Podcast #032 – The AAEP Discusses Laminitis In Horses

On October 13th, 2021, The American Association Of Equine Practitioners (AAEP) had a virtual meeting of 4 professionals caring for horses suffering from laminitis. This is a crippling and often life-ending painful affliction of the hooves of horses. I attended to update myself with new information I could pass on to your listeners.

Discussions revolved around the determinants of severity from diagnostic images. It involved high-resolution X-rays with specific measurements, venograms (images of the blood flow in the hoof), and even advanced imaging machines that practitioners don’t have access to. The application of support in shoes and cushioned boots was discussed. Finally, the benefits of cold therapy, shoeing angles and even deep digital tenotomy (cutting of the tendon) were examined concerning relevance and effectiveness.

There were two mentions of nutrition. The first was a brief comment that insulin needs to be reduced, and the second mentioned that increased survival rates were associated with higher hoof growth rates. However, there was no mention of how to do these in horses.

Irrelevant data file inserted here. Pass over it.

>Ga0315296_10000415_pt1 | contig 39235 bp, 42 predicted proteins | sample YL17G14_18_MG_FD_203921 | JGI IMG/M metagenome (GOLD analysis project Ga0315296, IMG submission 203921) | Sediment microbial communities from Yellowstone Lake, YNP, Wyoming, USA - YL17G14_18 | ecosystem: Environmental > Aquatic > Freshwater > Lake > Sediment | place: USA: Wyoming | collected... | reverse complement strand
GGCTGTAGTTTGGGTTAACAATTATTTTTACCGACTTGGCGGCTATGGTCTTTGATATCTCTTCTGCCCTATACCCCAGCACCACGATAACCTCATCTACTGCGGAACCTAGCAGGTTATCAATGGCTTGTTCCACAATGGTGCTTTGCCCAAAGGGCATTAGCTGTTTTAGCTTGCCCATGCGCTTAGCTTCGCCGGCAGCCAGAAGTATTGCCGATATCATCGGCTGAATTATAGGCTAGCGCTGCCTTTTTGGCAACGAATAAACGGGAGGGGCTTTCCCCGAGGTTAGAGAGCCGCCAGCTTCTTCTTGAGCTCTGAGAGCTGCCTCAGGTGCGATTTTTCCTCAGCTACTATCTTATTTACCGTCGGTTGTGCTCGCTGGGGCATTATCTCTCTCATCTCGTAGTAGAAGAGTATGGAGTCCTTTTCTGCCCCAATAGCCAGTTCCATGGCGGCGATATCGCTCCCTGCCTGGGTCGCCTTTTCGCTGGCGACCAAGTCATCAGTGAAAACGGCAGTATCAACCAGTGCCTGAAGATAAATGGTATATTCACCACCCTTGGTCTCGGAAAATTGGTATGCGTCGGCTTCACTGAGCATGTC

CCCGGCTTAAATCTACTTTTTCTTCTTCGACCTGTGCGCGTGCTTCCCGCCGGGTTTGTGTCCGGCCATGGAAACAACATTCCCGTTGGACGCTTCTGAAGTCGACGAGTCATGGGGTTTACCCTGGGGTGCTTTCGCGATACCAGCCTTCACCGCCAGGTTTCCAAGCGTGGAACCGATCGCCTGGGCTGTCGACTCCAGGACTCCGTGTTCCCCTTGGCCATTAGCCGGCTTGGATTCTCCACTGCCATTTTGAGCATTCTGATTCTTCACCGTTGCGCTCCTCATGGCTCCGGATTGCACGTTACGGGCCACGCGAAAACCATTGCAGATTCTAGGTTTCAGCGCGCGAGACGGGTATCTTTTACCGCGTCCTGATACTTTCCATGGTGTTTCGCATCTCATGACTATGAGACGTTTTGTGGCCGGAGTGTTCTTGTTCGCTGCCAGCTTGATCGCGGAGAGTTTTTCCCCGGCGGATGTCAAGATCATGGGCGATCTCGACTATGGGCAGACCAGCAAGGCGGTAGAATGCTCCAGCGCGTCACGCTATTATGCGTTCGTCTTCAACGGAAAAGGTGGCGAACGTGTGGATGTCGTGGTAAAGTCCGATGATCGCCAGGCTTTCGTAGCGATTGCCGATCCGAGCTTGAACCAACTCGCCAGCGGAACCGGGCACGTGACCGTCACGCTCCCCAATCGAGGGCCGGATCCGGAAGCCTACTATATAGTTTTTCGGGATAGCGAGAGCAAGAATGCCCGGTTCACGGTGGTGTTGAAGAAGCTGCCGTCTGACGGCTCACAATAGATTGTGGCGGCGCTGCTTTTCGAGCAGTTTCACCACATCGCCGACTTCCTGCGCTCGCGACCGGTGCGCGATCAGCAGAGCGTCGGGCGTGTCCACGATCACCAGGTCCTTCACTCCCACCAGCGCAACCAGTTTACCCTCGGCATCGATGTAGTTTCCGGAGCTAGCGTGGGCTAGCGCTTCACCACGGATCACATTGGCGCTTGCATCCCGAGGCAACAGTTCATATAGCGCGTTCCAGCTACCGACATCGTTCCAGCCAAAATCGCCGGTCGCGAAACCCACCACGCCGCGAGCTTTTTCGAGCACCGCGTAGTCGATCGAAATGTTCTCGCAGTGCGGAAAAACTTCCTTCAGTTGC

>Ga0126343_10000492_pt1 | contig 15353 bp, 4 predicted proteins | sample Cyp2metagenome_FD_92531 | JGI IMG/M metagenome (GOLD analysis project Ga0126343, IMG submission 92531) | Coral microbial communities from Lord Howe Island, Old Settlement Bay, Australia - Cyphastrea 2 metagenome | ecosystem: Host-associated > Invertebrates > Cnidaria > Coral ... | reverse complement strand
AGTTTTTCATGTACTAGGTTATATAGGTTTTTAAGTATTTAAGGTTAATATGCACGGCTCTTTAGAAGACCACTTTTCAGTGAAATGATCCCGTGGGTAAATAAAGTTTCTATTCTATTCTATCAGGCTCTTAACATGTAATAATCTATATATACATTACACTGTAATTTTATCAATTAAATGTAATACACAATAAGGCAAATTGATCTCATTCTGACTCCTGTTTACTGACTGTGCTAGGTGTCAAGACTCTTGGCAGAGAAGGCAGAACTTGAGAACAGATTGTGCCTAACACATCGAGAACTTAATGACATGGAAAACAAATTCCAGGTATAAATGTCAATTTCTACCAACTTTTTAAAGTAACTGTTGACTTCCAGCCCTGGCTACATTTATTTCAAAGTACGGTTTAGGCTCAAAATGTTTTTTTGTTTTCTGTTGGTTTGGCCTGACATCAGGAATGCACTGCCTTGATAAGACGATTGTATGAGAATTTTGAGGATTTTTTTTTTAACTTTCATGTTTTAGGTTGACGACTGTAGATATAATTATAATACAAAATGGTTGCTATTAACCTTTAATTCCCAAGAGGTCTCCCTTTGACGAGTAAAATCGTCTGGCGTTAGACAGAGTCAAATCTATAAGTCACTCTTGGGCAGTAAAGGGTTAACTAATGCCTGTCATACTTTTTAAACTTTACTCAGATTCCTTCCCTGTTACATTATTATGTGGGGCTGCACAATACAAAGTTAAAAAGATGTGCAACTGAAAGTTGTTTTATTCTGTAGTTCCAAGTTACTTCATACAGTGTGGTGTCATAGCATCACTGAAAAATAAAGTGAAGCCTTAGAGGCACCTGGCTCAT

I review how insulin is involved in response to nutrition and the role of protein in the development of hooves. I believe that preventing laminitis is far better than curing it, and the hoof can never be restored to the original configuration after the laminae are destroyed. While these men would be the ones to seek out when laminitis strikes, I believe that ALL practitioners (vets and farriers) would love the day they never see another case of laminitis. This podcast is about doing just that.

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      1. Another comment that was lost technically was from KarenM:

        “Whew, laminitis. Knock wood, I’ve only had two encounters. One was my elderly pony in the early 90s. The vet taped wooden blocks to his feet. Fortunately he recovered fine. The other was a TB broodmare belonging to our trainer, who had just foaled and foundered a week or so later. Horrible. Rotated out through her sole and had to be euthanized. Although I always appreciated our trainer exposing me to everything that can go wrong, this was one I would have gladly skipped.”